Shortly after the 1821 merger the overseas governor of the HBC, George Simpson, decided to occupy Fort Gibraltar at the Forks, renaming it Fort Garry in honour of Nicholas Garry, a member of the Company’s London Committee. Less than a decade later, however, Simpson realized the necessity of removing the Company’s operations from the Forks, largely because of the dilapidated state of the wooden Fort Garry and also because of the perennial threat of flooding at the river junction. The Company’s new establishment, situated some thirty kilometers downriver was known as Lower Fort Garry, or simply “The Stone Fort”. When it became apparent that the location of Simpson’s new headquarters was ill-suited for the retail trade in Red River, the decision was made to rebuild at the Forks. Construction of Upper Fort Garry began in the winter of 1835 and was largely complete by 1838.  The Company’s new limestone edifice at the Forks possessed stout, fifteen foot high walls and four comer bastions. In the 1850s the walls were extended to the northeast with new walls of oak construction.  The north gate, still standing, was constructed using stones from the original north wall of the fort. Militarily, the walls were designed for defense against a lightly armed and mounted enemy rather than for protection against artillery. Limestone construction of the Upper Fort was chosen by Simpson for a number of practical reasons; it lasted longer than wood and served as a protection against destructive floods and prairie fires. But there were other reasons for the Company’s choice of building materials at the Forks. Architecturally, a stone fort served as a symbol, a statement of the HBC’s desire for power and authority within the settlement. Limestone walls and bastions, more than wooden palisades, reinforced this particular image.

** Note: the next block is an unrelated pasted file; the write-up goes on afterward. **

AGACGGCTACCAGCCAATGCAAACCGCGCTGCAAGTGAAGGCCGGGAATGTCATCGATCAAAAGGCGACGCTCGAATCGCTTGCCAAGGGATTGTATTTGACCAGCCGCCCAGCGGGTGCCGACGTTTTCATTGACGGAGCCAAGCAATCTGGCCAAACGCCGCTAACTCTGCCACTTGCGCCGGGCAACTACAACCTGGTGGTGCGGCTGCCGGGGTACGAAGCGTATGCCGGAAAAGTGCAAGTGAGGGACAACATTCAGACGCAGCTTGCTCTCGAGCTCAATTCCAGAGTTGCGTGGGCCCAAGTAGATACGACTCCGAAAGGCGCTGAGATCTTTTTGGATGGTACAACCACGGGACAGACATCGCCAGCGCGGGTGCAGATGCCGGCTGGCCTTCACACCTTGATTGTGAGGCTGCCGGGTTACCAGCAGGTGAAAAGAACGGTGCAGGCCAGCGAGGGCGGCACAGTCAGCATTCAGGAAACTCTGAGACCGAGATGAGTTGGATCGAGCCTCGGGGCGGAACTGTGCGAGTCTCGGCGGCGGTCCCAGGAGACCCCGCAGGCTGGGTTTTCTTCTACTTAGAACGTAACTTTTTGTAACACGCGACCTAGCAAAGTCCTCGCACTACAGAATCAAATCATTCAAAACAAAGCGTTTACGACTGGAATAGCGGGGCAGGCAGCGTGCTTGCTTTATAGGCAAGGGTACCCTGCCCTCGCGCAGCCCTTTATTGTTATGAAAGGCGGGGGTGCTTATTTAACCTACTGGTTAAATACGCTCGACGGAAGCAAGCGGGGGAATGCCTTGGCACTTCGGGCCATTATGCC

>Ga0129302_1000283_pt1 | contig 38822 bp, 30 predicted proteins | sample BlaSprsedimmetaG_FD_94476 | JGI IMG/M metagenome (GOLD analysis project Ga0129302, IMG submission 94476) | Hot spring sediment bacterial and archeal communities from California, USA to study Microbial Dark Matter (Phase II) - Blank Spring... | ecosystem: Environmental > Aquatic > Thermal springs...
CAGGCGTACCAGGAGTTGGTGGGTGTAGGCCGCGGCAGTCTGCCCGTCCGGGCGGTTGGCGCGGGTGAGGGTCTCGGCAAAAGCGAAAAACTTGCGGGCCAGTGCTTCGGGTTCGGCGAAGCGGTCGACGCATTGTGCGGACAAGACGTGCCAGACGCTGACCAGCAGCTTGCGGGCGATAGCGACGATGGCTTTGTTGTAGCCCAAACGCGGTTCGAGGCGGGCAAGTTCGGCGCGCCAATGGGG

Inside the fort, the general layout of the post buildings followed the “H” configuration common to many HBC forts throughout the Northwest. Loewen and Monks have argued that this layout can be traced to the British “great hall” model of the early Middle Ages where the flanking buildings of the parallel axis of the “H” declined in importance the greater the distance from the central residence.  At the upper fort the Main House, or officers’ quarters (and later the clerks’ quarters and Government House), located at the centre of the original fort quadrangle was flanked on the west side by the inland depot, fur store and pemmican warehouse. Along the east wall was the Recorder’s or Chief Magistrate’s house, the Men’s residence and sale shop. Warehouses, originally built outside the north wall, and eventually enclosed within the 1850s fort expansion, also followed this basic configuration. A variety of smaller buildings such as the court house and jail, workshops and stables were located outside the fort walls.